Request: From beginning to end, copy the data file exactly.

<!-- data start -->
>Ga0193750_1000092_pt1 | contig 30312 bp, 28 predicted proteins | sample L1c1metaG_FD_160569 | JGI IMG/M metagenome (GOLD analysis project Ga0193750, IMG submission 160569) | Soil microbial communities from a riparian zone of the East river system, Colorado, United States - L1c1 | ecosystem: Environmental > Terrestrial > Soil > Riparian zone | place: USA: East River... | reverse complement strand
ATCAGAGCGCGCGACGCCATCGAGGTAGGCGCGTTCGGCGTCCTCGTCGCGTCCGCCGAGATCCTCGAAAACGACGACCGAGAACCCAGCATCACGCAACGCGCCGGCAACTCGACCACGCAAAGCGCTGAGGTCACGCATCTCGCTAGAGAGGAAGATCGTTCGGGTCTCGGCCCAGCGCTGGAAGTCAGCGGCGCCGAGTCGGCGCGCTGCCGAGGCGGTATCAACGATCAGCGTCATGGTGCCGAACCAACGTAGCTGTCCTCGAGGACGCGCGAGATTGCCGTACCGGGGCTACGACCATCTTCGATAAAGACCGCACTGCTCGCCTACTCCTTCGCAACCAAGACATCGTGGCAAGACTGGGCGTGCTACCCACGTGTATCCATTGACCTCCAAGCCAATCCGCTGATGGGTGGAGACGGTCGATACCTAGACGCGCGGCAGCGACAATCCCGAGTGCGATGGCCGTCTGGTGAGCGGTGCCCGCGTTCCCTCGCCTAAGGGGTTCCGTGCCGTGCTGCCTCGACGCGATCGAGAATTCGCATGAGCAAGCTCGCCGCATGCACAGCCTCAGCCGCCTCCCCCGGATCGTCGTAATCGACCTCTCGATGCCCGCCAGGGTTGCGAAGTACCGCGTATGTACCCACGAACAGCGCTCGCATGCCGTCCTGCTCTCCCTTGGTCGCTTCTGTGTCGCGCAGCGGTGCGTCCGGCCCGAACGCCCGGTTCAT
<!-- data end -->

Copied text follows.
>Ga0193750_1000092_pt1 | contig 30312 bp, 28 predicted proteins | sample L1c1metaG_FD_160569 | JGI IMG/M metagenome (GOLD analysis project Ga0193750, IMG submission 160569) | Soil microbial communities from a riparian zone of the East river system, Colorado, United States - L1c1 | ecosystem: Environmental > Terrestrial > Soil > Riparian zone | place: USA: East River... | reverse complement strand
ATCAGAGCGCGCGACGCCATCGAGGTAGGCGCGTTCGGCGTCCTCGTCGCGTCCGCCGAGATCCTCGAAAACGACGACCGAGAACCCAGCATCACGCAACGCGCCGGCAACTCGACCACGCAAAGCGCTGAGGTCACGCATCTCGCTAGAGAGGAAGATCGTTCGGGTCTCGGCCCAGCGCTGGAAGTCAGCGGCGCCGAGTCGGCGCGCTGCCGAGGCGGTATCAACGATCAGCGTCATGGTGCCGAACCAACGTAGCTGTCCTCGAGGACGCGCGAGATTGCCGTACCGGGGCTACGACCATCTTCGATAAAGACCGCACTGCTCGCCTACTCCTTCGCAACCAAGACATCGTGGCAAGACTGGGCGTGCTACCCACGTGTATCCATTGACCTCCAAGCCAATCCGCTGATGGGTGGAGACGGTCGATACCTAGACGCGCGGCAGCGACAATCCCGAGTGCGATGGCCGTCTGGTGAGCGGTGCCCGCGTTCCCTCGCCTAAGGGGTTCCGTGCCGTGCTGCCTCGACGCGATCGAGAATTCGCATGAGCAAGCTCGCCGCATGCACAGCCTCAGCCGCCTCCCCCGGATCGTCGTAATCGACCTCTCGATGCCCGCCAGGGTTGCGAAGTACCGCGTATGTACCCACGAACAGCGCTCGCATGCCGTCCTGCTCTCCCTTGGTCGCTTCTGTGTCGCGCAGCGGTGCGTCCGGCCCGAACGCCCGGTTCAT